Poppy Seeds

Poppy seeds add crunch and flavor to many types of baked goods. These tiny flavorful seeds come from the beautiful poppy flower, Papever somniferum. There are plenty of other gorgeous poppy species that thrive in a variety of conditions. Saving poppy seeds will help perpetuate the colorful plants for years to come. It is a rather fun project, too, as you wait until the large pod starts to rattle. This indicates it is almost time for a poppy seed harvest, either for culinary use or just to continue the plants into the next year.

Who among us hasn’t had a wonderful lemon or almond poppy seed muffin? The delicate seeds impart a rich flavor and gentle crunch that adds unique dimension to baked goods. Poppies have a bad reputation as part of the opium trade, but for gardeners, they are simply lovely papery blooms in brilliant colors. These easy-to-grow plants are also simple to propagate from seed.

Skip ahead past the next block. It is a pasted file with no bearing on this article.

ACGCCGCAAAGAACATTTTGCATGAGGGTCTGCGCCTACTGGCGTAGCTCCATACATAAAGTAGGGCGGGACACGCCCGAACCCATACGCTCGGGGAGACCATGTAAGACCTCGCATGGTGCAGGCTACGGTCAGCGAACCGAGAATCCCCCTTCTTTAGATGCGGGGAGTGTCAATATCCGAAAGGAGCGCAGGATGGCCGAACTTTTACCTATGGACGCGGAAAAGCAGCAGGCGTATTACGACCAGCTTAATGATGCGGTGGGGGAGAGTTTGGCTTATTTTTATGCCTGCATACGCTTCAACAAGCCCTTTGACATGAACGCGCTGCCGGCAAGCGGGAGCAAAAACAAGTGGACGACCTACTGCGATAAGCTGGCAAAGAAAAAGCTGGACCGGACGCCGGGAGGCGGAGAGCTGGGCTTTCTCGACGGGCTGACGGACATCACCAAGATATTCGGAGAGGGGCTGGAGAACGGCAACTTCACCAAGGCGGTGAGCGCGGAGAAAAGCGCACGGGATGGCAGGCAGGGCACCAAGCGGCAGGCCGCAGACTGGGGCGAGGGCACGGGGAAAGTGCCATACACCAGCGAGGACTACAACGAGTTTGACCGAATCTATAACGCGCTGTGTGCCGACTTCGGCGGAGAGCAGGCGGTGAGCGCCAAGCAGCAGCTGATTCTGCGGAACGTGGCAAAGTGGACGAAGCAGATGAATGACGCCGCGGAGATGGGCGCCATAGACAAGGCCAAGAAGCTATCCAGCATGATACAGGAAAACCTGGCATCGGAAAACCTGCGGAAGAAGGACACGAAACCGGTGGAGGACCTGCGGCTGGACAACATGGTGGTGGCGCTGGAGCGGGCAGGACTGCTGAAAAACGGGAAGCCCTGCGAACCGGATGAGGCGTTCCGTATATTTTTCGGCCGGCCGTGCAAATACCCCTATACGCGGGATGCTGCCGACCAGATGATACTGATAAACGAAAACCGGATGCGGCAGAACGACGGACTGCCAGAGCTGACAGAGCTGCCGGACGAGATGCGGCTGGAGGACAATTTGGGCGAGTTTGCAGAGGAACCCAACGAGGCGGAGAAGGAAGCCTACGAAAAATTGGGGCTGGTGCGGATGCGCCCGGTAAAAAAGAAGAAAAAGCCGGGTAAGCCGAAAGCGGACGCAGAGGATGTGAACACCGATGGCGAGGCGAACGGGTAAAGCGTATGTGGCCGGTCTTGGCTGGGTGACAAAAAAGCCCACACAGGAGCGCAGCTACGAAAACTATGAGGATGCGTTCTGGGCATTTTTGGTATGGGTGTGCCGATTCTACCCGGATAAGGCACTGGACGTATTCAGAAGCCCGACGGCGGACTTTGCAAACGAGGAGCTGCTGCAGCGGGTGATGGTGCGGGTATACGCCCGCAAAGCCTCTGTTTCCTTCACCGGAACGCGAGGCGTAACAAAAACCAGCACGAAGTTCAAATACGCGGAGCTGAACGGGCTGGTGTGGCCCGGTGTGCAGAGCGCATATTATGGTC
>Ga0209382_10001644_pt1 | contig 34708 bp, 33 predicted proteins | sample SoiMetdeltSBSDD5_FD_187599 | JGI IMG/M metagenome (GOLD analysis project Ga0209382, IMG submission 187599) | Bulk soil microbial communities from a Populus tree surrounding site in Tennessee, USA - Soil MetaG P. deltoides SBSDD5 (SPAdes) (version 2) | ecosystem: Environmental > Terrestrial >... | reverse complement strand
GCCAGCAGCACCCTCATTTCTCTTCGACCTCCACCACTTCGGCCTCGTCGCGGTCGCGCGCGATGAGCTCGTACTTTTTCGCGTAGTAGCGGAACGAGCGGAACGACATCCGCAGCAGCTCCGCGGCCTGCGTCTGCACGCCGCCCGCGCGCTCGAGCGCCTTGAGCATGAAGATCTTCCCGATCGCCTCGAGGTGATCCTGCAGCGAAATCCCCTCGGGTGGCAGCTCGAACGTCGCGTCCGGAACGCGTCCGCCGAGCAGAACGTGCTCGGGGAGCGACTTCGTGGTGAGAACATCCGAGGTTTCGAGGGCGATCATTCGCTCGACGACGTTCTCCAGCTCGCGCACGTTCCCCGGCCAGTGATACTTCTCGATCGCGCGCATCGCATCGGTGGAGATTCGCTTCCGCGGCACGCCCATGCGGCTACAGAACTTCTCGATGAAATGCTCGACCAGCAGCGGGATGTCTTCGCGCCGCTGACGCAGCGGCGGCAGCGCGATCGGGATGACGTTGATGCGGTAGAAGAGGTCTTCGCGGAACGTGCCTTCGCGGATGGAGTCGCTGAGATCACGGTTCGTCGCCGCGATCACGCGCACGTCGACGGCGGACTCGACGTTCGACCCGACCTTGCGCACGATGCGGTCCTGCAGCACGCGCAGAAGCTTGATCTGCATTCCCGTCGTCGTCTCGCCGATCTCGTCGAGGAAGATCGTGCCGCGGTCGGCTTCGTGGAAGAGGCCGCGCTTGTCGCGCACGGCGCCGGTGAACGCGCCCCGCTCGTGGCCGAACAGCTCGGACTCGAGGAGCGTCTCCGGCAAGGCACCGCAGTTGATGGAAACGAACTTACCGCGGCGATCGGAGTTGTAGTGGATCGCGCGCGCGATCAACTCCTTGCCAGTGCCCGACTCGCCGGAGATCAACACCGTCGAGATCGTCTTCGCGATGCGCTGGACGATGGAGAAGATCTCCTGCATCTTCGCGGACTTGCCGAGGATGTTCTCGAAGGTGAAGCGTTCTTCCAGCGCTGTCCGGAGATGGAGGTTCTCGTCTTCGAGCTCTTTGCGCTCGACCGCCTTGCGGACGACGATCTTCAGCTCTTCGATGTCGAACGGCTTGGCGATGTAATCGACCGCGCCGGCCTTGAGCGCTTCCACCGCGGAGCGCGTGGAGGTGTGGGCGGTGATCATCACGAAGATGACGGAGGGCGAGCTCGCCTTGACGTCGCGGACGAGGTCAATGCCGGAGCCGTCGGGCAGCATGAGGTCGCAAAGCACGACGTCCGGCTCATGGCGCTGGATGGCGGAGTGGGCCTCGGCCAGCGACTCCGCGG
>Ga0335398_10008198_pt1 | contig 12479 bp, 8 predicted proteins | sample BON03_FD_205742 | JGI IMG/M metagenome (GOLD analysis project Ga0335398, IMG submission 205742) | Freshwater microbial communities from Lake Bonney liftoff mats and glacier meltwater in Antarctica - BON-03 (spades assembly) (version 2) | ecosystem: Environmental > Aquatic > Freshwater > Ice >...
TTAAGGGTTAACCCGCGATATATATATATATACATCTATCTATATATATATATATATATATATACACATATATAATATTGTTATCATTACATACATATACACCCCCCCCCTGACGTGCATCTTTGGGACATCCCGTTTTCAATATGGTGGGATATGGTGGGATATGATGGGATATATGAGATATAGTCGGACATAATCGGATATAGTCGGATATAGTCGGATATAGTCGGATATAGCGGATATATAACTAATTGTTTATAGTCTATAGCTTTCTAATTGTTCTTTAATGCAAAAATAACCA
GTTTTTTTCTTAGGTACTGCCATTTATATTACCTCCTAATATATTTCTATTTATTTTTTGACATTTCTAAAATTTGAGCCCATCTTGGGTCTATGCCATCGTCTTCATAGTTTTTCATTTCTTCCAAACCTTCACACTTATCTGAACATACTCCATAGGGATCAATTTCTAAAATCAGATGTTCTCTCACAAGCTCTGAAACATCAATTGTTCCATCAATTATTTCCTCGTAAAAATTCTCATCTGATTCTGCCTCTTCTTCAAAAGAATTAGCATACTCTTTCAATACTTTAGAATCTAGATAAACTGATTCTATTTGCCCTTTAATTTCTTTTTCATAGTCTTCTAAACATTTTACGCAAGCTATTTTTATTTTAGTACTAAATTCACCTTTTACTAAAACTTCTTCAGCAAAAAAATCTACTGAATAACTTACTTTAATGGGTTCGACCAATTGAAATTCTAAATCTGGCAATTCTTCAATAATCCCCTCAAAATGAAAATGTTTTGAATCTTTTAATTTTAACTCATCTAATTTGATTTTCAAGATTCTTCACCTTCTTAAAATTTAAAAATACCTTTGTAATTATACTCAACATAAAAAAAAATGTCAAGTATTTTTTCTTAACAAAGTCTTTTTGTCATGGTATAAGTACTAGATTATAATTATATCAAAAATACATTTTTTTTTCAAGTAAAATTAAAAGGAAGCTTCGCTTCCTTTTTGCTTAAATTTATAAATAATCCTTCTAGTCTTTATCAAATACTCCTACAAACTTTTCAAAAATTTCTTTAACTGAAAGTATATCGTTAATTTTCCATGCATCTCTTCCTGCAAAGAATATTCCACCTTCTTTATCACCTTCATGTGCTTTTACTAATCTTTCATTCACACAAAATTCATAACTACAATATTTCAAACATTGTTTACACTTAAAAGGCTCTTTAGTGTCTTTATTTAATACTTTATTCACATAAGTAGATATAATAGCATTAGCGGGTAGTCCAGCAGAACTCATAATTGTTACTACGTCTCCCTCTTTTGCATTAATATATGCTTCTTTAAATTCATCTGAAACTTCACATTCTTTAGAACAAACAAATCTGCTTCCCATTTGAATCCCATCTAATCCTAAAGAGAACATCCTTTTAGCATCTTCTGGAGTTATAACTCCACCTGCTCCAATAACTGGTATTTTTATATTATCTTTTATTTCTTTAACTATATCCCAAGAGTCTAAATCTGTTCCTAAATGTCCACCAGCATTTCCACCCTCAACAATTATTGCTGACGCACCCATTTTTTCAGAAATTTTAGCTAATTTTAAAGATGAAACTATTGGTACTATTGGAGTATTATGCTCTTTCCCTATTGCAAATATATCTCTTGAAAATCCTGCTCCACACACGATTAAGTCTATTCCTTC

Poppies generally flower in late spring to early summer. They thrive in full sun in rich, well-drained soil. Once the delicate petals begin to drop, the ovary develops into the plant’s fruit, a chubby seed pod. This pod contains hundreds of tiny black seeds, which are edible in some species.

Pods are green when young and yielding. When weather is dry near the end of the growing season, pods begin to turn brown and develop a hard carapace. This will eventually crack open, releasing the small seed. You must wait until pods are fully dry for a poppy seed harvest. Harvesting poppy seeds too early may affect their viability and ability to germinate.

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